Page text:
ConocoPhillips shareholders will receive one share of the new Phillips 66 refining entity on April 30 for every two ConocoPhillips shares they hold as of the close of business on April 16.
Using that formula, about two-thirds of Houston-based ConocoPhillips’s $96 billion market value will remain in the business of finding and producing oil and gas, said Philip Weiss, an analyst with Argus Research.
The other third will go to Phillips 66, which will include refining, pipeline and chemical operations. The new refiner’s potential market capitalization of about $32 billion would be more than twice that of current leaders Valero and Marathon Petroleum, each worth about $14 billion to $15 billion.
Investors accustomed to the more stable returns of an oil and gas explorer may want to sell their shares of Phillips 66 if the company is perceived solely as a refiner, said Ted Harper, who helps manage $8 billion for Frost Investment Advisors LLC in Houston.
More Midstream Investment
“Refining generally has lower margins and returns in the energy value chain,” he said. “Conoco was never really known as having the best refining assets.”
Phillips 66 plans annual dividend increases and possible share repurchases, according to a ConocoPhillips investor slide presentation on March 5. Its so-called “midstream” operations, which move crude or fuel products to and from refineries, are managed primarily through DCP Midstream LLC, a Denver-based joint venture with Spectra Energy Corp. (SE)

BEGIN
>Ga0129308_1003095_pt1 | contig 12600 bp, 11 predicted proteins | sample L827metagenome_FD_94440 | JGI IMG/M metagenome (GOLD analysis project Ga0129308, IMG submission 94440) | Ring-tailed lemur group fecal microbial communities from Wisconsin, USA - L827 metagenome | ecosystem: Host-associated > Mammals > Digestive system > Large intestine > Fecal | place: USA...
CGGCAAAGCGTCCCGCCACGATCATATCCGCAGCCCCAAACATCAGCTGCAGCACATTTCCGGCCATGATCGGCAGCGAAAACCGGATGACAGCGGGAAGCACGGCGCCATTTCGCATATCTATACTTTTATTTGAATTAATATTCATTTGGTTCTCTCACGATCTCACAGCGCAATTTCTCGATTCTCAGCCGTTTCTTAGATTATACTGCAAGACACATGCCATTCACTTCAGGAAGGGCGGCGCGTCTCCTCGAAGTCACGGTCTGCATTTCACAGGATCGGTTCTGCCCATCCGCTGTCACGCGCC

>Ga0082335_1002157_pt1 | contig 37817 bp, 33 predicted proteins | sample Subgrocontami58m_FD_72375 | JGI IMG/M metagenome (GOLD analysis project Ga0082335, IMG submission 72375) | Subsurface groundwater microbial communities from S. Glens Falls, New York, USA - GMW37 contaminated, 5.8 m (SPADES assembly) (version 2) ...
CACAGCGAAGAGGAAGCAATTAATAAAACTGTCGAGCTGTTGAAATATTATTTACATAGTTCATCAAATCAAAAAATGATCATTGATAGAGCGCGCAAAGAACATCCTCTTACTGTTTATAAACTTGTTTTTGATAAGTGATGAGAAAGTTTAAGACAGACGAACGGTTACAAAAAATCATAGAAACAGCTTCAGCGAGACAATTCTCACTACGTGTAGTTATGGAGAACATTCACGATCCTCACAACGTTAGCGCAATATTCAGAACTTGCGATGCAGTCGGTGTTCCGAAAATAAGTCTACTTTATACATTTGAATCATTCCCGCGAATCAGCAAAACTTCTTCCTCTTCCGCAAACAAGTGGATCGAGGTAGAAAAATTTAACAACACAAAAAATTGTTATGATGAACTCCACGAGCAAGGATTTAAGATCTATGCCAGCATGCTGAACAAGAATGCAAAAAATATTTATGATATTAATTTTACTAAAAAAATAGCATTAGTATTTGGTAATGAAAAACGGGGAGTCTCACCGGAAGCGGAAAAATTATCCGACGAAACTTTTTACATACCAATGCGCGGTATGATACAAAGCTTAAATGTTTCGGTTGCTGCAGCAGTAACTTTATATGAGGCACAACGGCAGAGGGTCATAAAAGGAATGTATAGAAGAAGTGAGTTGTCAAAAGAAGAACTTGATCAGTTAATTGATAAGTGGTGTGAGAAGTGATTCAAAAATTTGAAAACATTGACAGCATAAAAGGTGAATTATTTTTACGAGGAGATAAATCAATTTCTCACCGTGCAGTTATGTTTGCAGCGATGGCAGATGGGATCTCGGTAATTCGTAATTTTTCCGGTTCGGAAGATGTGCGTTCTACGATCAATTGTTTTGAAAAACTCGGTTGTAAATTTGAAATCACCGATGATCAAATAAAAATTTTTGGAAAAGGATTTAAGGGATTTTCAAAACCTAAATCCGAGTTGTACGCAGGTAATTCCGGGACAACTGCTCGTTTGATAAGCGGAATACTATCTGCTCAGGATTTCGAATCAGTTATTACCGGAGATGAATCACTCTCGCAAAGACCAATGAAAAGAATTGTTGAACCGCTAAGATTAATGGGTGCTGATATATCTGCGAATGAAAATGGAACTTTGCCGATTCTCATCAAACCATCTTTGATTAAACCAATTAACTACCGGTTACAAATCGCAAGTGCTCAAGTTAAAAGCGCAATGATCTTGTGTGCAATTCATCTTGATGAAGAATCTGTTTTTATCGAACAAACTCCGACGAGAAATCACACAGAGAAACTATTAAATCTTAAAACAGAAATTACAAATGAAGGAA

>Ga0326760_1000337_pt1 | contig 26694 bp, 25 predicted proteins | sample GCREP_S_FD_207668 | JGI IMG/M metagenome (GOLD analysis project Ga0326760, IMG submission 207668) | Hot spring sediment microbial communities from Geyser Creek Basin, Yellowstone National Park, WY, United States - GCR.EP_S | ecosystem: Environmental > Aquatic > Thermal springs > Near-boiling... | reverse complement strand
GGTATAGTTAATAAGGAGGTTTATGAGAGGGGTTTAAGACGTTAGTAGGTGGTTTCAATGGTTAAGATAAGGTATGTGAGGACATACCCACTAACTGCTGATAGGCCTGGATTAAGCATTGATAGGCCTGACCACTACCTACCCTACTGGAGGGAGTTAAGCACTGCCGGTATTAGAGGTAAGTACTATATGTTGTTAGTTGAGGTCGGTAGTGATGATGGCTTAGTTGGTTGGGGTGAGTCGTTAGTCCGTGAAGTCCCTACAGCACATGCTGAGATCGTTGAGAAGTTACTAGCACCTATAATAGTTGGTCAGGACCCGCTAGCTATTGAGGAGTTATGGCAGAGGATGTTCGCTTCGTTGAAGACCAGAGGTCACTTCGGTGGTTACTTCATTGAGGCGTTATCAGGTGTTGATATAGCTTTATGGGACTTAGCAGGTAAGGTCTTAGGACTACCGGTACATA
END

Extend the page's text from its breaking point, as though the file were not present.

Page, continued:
“You’re going to see more investment proportionately towards the midstream and chemicals through those joint ventures,” ConocoPhillips CEO Jim Mulva told investors during the presentation. “We think diversification, a strong balance sheet, is really going to position this company to create value.”
About 20 percent of the capital employed to operate the refining spinoff will go toward its chemicals business by 2015, compared with 11 percent last year, according to presentation slides. Midstream projects will comprise 10 percent of capital employed by 2015, compared with 5 percent in 2011.
U.S. gasoline demand is averaging about 5 percent lower in March than in the previous year, according to the U.S. Energy Department. The company has said it plans to cut daily crude refining capacity to about 2 million barrels by the end of this year, compared with 2.7 million at the end of 2010.